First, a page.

kind of the same. [Laughs] I mean, they evolve of course, but it's always
some kind of bittersweet love story. Yeah, like lost love, kind of.
I think that's the thing I like to write about the most.
Can you already now see any progress in your singing style or in your
guitar playing style?
André: Yeah, I think so, and same thing with
the songs. Now that we've been doing a lot of live shows, I think that
I've evolved and also kind of knowing yourself better is good, like
what you can and what you can not do.
Tobbe: You're playing melodic rock and not
progressive metal, so maybe you can't do all the things you would wanna
do in a certain way.
André: Yeah, that's true. I mean, I would really
like to have some longer solos on the record. [Laughs] That's one of
I wouldn't call it a problem, but since we're kind of always
trying to keep every song as a potential rock radio single we don't
really do any 7-minute songs. But actually I think we're gonna have
a 10-minute song on the next album, but obviously that's not a single.
But we're trying to kind of balance it between commercial appeal and
something that's just fun for ourselves. So maybe some longer solos
on the next one. [Laughs]
Tobbe: I think melodic rock has an older
kind of fanbase and will there always be a market for this type of music,
you think? Because, like, the fans are getting older.
André: Yeah, that's true. I think there will
always be a market, but it's really hard to say what it's gonna look
Tobbe: The late '80s must have made a great
impact on you, even if you're young, in regards to what you come out with
André: Yeah. I think that the late '80s is what
I've grown up with. I mean, I wasn't alive in the late '80s, but when
I was a kid I used to listen to my dad's Bon Jovi LPs, like all the
time. We had CD records when I was young, but still I used to listen
to vinyls. So I think maybe that's what it's gonna take to reinvent
the fanbase. If more younger people get more interested in the old greats,
like Journey and stuff like that, then maybe there will be a bigger
appetite for this kind of music. But we have great
I mean, H.E.A.T
for example, who we are playing with today
There are new bands
that are doing that kind of music. So I think there's a lot of hope.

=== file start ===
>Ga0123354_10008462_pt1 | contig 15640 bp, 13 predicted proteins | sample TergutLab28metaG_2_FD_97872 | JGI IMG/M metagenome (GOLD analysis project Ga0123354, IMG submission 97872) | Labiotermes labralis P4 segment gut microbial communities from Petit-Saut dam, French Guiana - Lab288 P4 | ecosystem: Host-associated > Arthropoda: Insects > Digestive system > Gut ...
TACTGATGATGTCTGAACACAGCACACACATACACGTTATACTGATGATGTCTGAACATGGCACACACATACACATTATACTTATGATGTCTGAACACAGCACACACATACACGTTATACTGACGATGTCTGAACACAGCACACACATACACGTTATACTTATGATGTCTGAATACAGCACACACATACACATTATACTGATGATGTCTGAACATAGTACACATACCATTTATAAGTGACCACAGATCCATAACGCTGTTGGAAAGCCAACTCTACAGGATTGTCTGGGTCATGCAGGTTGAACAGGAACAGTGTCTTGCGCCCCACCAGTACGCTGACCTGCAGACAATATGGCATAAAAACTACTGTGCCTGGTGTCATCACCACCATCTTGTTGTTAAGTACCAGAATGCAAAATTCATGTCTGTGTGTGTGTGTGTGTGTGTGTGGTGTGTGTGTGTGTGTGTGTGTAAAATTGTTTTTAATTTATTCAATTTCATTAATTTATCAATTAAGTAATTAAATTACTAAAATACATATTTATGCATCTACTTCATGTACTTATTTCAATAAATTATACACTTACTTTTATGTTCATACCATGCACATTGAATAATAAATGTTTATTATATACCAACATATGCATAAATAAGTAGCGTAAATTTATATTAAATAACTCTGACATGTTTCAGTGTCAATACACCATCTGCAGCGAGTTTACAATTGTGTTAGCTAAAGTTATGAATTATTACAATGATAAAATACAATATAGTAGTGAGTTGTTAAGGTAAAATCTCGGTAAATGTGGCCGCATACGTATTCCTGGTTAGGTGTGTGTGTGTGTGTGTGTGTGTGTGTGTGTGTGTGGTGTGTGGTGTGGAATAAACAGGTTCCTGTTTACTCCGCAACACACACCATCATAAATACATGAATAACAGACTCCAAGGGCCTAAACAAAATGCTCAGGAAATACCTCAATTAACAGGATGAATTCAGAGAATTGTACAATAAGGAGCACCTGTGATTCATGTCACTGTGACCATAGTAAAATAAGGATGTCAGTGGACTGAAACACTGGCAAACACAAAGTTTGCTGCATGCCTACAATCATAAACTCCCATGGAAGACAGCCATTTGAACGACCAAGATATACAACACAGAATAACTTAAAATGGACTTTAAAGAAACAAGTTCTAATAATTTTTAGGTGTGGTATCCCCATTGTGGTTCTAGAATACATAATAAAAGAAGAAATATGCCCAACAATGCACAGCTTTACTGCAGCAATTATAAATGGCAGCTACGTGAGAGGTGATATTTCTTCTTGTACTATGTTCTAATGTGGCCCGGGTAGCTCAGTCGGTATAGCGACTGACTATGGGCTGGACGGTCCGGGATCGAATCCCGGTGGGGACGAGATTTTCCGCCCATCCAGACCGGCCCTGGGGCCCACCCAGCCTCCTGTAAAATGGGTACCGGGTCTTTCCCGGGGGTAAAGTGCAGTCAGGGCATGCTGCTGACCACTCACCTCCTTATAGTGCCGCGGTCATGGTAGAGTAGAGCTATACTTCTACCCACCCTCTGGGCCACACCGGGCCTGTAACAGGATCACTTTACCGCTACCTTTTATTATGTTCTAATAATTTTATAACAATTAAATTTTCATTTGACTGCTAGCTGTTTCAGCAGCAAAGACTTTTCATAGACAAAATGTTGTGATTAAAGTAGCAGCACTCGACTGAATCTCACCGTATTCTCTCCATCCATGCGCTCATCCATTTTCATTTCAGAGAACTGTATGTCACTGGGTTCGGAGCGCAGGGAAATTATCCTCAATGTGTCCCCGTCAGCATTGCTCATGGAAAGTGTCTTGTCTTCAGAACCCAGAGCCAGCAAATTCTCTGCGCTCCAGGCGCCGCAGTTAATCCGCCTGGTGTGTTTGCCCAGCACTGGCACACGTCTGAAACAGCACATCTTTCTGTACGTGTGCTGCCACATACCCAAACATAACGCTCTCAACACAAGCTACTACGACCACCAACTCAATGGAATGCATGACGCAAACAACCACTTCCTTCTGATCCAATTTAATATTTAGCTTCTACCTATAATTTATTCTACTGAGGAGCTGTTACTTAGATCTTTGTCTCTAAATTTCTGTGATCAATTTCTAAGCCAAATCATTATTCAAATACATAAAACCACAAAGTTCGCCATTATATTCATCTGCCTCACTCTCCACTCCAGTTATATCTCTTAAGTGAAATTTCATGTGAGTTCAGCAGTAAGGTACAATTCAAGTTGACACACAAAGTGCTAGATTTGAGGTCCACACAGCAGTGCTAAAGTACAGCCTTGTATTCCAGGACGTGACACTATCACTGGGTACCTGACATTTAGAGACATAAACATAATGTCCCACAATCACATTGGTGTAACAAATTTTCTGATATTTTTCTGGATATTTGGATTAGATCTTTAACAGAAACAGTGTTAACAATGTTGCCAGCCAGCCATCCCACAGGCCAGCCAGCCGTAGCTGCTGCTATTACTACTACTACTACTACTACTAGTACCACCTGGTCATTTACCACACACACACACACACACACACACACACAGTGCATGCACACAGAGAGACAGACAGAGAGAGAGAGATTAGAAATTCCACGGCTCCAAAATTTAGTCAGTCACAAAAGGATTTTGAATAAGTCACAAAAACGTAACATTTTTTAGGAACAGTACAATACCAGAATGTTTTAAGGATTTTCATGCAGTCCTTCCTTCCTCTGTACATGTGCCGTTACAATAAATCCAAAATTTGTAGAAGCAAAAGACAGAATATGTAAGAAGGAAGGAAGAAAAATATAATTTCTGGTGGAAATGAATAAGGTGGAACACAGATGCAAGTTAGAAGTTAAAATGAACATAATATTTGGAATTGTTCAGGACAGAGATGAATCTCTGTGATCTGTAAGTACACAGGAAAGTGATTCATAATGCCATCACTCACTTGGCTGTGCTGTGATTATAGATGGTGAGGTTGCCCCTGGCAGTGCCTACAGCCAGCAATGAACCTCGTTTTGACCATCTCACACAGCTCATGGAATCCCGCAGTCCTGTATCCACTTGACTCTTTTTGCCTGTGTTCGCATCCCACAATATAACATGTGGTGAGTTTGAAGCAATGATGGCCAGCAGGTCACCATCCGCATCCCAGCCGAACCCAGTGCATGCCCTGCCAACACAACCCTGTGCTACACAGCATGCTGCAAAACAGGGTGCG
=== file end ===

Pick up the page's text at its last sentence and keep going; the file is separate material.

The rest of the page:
If we look in a broader perspective. What can you guys kind of expect
out of a career, like in the musical climate we have today?
André: That's a really tough question. I mean,
things have changed so much. Like I said, I've been around for something
like 10 years on a professional level and even in those 10 years things
have changed really dramatically and I can't even imagine what it feels
like for artists that have been playing since the '70s. Like, I mean,
things have changed many times for them. I would say that what we're
hoping for and what we're kind of expecting
Of course we hope
to be as big as possible and of course there's this older dream of kind
of crossing over kind of into mainstream music, but that's not really
gonna happen any time soon.
Like my old record company boss told me "Well,
rock is dead!". But I think it's gonna come back, you know, in
a broader sense, and we really wanna be around when that happens, so
we're just gonna keep doing our thing even though it's not so super
popular with the mainstream audience right now. When things get better,
then we're gonna be here.
Tobbe: If you look at the band's size today,
I guess the big money hasn't started to come in yet, so how much time
and effort could you guys really put into this before you hit the wall?
André: Yeah, I mean, that's always something
you have to take into account. In Finland we're doing pretty okay, I
would say. Like, there we actually get paid and stuff, which is something
you can't really take for granted. But we're kind of lucky in that sense,
that we can actually make some money in Finland and then we can afford
to go out and do, like, European tours, where we don't get paid at all.
Tobbe: Considering the times we are in now,
do you sometimes wish that you would have been active in another time
period than today?
André: Yeah, definitely. If we sort of ignore
all the improvements that's been made, when we're not talking about
music I mean, like stuff like internet and phones and stuff which you
wouldn't really wanna live without. I mean, the '80s is definitely something
that I really wish I would have been around for. I have always said
that I would definitely lose one arm if I could go back in time and
see Judas Priest live back in '86 on the Turbo tour. Like "Yeah.
One arm. You can take it!". Or Bon Jovi here in Globen [Arena in
Stockholm] in '88. My dad and my mom saw that. The New Jersey tour and
I'm so freaking jealous, man.